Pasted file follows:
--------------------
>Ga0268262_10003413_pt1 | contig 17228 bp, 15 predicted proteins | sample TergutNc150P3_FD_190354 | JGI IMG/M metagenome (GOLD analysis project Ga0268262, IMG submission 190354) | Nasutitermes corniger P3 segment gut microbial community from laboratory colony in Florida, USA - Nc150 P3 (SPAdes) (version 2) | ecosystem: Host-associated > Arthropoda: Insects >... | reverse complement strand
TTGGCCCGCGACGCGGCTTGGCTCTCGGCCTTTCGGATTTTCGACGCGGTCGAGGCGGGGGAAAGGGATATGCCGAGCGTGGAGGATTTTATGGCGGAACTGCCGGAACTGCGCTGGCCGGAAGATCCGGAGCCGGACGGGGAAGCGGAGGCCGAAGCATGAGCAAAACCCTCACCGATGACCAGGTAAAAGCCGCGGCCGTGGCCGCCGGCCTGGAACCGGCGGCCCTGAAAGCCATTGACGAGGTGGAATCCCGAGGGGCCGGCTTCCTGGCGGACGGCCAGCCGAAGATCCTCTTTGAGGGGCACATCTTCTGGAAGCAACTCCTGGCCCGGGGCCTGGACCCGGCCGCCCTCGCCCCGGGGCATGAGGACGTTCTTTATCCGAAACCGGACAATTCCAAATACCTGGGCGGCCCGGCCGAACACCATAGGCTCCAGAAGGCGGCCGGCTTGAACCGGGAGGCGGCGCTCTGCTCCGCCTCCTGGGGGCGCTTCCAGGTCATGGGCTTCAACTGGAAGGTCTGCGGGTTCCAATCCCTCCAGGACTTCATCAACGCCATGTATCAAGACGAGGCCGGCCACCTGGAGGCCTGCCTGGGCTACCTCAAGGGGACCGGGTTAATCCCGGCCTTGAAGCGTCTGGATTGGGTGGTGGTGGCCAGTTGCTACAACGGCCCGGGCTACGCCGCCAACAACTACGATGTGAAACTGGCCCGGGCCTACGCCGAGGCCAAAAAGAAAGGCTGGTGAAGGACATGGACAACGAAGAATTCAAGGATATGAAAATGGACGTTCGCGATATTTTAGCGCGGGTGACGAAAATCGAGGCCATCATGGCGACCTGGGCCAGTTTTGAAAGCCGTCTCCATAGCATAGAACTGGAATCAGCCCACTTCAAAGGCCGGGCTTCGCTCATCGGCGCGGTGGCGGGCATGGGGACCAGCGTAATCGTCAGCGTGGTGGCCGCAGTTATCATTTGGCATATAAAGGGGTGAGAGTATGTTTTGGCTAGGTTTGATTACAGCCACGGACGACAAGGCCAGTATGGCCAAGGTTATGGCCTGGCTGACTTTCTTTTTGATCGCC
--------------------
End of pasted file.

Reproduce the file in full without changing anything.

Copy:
>Ga0268262_10003413_pt1 | contig 17228 bp, 15 predicted proteins | sample TergutNc150P3_FD_190354 | JGI IMG/M metagenome (GOLD analysis project Ga0268262, IMG submission 190354) | Nasutitermes corniger P3 segment gut microbial community from laboratory colony in Florida, USA - Nc150 P3 (SPAdes) (version 2) | ecosystem: Host-associated > Arthropoda: Insects >... | reverse complement strand
TTGGCCCGCGACGCGGCTTGGCTCTCGGCCTTTCGGATTTTCGACGCGGTCGAGGCGGGGGAAAGGGATATGCCGAGCGTGGAGGATTTTATGGCGGAACTGCCGGAACTGCGCTGGCCGGAAGATCCGGAGCCGGACGGGGAAGCGGAGGCCGAAGCATGAGCAAAACCCTCACCGATGACCAGGTAAAAGCCGCGGCCGTGGCCGCCGGCCTGGAACCGGCGGCCCTGAAAGCCATTGACGAGGTGGAATCCCGAGGGGCCGGCTTCCTGGCGGACGGCCAGCCGAAGATCCTCTTTGAGGGGCACATCTTCTGGAAGCAACTCCTGGCCCGGGGCCTGGACCCGGCCGCCCTCGCCCCGGGGCATGAGGACGTTCTTTATCCGAAACCGGACAATTCCAAATACCTGGGCGGCCCGGCCGAACACCATAGGCTCCAGAAGGCGGCCGGCTTGAACCGGGAGGCGGCGCTCTGCTCCGCCTCCTGGGGGCGCTTCCAGGTCATGGGCTTCAACTGGAAGGTCTGCGGGTTCCAATCCCTCCAGGACTTCATCAACGCCATGTATCAAGACGAGGCCGGCCACCTGGAGGCCTGCCTGGGCTACCTCAAGGGGACCGGGTTAATCCCGGCCTTGAAGCGTCTGGATTGGGTGGTGGTGGCCAGTTGCTACAACGGCCCGGGCTACGCCGCCAACAACTACGATGTGAAACTGGCCCGGGCCTACGCCGAGGCCAAAAAGAAAGGCTGGTGAAGGACATGGACAACGAAGAATTCAAGGATATGAAAATGGACGTTCGCGATATTTTAGCGCGGGTGACGAAAATCGAGGCCATCATGGCGACCTGGGCCAGTTTTGAAAGCCGTCTCCATAGCATAGAACTGGAATCAGCCCACTTCAAAGGCCGGGCTTCGCTCATCGGCGCGGTGGCGGGCATGGGGACCAGCGTAATCGTCAGCGTGGTGGCCGCAGTTATCATTTGGCATATAAAGGGGTGAGAGTATGTTTTGGCTAGGTTTGATTACAGCCACGGACGACAAGGCCAGTATGGCCAAGGTTATGGCCTGGCTGACTTTCTTTTTGATCGCC